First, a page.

Studies in Higher Education 45(7) pp 1351-1366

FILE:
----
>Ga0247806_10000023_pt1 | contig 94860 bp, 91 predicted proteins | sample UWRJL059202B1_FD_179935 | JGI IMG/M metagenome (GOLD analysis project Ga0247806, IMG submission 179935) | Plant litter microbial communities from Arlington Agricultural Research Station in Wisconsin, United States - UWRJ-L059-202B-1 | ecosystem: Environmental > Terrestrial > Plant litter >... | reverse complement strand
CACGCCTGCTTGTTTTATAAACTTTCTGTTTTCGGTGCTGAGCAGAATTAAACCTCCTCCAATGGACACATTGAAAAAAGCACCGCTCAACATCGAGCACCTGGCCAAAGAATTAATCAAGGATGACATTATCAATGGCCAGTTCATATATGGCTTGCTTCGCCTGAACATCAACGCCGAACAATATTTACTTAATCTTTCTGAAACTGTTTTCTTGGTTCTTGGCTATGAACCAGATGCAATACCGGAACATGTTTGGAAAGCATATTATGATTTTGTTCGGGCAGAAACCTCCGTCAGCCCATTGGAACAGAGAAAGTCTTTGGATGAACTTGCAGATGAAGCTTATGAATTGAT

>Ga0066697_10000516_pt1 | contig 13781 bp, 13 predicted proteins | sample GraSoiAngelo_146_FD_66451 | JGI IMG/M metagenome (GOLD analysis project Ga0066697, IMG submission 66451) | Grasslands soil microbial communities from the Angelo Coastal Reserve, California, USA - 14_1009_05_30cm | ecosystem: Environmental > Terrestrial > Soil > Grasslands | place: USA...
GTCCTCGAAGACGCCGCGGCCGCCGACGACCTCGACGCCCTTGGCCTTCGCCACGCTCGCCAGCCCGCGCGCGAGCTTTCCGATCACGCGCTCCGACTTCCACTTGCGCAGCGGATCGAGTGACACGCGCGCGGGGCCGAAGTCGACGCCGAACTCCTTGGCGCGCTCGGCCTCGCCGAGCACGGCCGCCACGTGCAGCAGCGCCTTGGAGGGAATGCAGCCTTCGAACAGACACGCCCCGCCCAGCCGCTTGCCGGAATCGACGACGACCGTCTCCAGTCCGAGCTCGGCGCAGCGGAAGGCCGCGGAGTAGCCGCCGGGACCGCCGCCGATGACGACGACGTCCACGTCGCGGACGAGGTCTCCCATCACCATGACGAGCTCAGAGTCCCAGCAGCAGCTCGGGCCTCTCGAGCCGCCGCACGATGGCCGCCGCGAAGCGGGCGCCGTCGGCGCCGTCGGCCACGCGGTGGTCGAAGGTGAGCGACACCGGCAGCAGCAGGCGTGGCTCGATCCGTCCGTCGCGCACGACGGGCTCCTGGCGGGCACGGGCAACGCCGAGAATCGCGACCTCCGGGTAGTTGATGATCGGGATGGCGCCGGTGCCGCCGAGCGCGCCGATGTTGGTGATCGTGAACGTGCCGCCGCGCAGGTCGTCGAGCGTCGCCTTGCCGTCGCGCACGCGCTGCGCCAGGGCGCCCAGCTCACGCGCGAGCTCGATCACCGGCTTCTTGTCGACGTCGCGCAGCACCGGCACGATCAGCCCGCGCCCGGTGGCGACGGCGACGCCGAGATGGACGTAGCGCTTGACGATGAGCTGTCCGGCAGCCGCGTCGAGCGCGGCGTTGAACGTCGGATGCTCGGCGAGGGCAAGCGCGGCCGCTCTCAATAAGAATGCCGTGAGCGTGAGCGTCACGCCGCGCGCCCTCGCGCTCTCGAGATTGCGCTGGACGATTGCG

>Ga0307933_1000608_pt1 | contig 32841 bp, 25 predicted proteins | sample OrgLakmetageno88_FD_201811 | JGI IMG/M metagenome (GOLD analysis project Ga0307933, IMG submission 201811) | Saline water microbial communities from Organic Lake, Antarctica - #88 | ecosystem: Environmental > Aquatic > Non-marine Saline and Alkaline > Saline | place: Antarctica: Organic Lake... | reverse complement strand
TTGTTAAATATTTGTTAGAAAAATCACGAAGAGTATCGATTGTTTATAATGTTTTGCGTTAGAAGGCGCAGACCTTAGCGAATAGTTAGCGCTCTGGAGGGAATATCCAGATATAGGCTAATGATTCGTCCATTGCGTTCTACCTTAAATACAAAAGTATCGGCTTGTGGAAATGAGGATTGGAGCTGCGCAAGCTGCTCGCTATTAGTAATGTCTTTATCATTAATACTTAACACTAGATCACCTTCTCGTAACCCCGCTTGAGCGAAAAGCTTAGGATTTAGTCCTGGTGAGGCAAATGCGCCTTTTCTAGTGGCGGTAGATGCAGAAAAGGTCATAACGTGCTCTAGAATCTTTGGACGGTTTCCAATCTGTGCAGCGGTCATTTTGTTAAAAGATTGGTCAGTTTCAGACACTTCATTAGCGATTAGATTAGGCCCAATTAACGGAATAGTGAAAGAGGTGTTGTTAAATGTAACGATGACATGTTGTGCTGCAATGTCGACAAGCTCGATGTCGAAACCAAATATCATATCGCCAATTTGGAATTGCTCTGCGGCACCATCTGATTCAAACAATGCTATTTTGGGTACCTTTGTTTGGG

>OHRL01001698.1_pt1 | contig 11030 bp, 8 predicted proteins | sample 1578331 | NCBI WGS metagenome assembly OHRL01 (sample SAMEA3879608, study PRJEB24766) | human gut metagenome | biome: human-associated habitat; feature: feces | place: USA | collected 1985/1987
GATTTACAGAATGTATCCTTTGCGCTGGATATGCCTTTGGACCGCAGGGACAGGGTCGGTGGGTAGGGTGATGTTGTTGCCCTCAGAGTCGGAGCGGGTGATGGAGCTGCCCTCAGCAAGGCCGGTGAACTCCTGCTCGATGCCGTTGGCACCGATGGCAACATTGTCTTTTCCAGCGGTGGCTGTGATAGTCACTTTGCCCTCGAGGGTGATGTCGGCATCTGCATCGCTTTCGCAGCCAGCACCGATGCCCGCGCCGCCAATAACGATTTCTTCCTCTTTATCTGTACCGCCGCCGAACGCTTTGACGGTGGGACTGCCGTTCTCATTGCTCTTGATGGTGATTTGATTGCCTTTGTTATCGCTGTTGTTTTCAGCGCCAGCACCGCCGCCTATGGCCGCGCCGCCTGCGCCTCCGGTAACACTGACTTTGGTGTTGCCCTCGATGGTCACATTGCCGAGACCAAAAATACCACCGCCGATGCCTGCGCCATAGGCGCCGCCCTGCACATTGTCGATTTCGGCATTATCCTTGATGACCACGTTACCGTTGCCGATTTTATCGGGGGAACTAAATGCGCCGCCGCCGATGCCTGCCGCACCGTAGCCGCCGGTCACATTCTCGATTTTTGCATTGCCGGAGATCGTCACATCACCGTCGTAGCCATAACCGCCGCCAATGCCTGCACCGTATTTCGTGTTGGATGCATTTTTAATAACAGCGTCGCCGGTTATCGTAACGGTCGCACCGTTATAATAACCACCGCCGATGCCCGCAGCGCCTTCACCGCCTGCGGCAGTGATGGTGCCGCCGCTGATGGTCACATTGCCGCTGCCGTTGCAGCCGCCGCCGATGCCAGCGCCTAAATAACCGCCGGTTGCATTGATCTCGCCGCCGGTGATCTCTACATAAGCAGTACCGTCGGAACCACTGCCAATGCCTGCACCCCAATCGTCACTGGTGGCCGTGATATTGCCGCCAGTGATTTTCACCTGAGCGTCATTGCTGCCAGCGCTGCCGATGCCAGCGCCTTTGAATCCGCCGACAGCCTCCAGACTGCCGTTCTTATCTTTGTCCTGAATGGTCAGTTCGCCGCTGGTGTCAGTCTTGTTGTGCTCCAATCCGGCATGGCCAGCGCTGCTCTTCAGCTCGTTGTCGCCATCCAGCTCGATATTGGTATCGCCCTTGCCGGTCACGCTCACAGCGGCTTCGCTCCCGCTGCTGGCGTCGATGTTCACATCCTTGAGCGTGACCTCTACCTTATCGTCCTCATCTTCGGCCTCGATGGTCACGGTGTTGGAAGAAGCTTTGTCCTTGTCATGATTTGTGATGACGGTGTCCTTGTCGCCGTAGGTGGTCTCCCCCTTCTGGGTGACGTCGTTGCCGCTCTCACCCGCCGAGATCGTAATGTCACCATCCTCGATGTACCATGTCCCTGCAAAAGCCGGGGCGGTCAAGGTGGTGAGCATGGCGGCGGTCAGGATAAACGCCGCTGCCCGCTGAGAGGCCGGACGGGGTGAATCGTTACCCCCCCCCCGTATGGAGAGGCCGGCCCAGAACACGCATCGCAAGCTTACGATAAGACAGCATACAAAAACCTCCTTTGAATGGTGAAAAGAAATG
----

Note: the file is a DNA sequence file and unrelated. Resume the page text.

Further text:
Considerable attention has been paid to the economic benefits of participating in higher education, particularly the ‘economic premium’ of graduates compared to non-graduates. Although the civic contribution of graduates has been widely acknowledged and discussed, there has been a dearth of empirical analysis that investigates this contribution. Furthermore, the massification of higher education in the UK, US, and many other countries, has had profound impacts on the higher education experience. But little is known about how changes to the form and function of mass higher education have impacted on the civic contribution of university graduates. This research attempts to address this by focussing specifically on associational membership of university graduates during their early adulthood. By calculating the ‘civic premium’ of UK graduates compared to their non-graduate peers over time we are able explore the relationship between associational membership and higher education participation following the massification of UK higher education.